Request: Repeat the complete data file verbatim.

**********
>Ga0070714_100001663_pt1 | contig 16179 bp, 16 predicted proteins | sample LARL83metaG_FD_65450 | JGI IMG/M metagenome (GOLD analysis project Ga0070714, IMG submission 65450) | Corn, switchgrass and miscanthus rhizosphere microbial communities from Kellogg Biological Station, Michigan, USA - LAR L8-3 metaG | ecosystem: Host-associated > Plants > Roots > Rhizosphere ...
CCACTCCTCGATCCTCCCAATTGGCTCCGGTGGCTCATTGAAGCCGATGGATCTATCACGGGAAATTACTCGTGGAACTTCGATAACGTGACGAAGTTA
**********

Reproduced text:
>Ga0070714_100001663_pt1 | contig 16179 bp, 16 predicted proteins | sample LARL83metaG_FD_65450 | JGI IMG/M metagenome (GOLD analysis project Ga0070714, IMG submission 65450) | Corn, switchgrass and miscanthus rhizosphere microbial communities from Kellogg Biological Station, Michigan, USA - LAR L8-3 metaG | ecosystem: Host-associated > Plants > Roots > Rhizosphere ...
CCACTCCTCGATCCTCCCAATTGGCTCCGGTGGCTCATTGAAGCCGATGGATCTATCACGGGAAATTACTCGTGGAACTTCGATAACGTGACGAAGTTA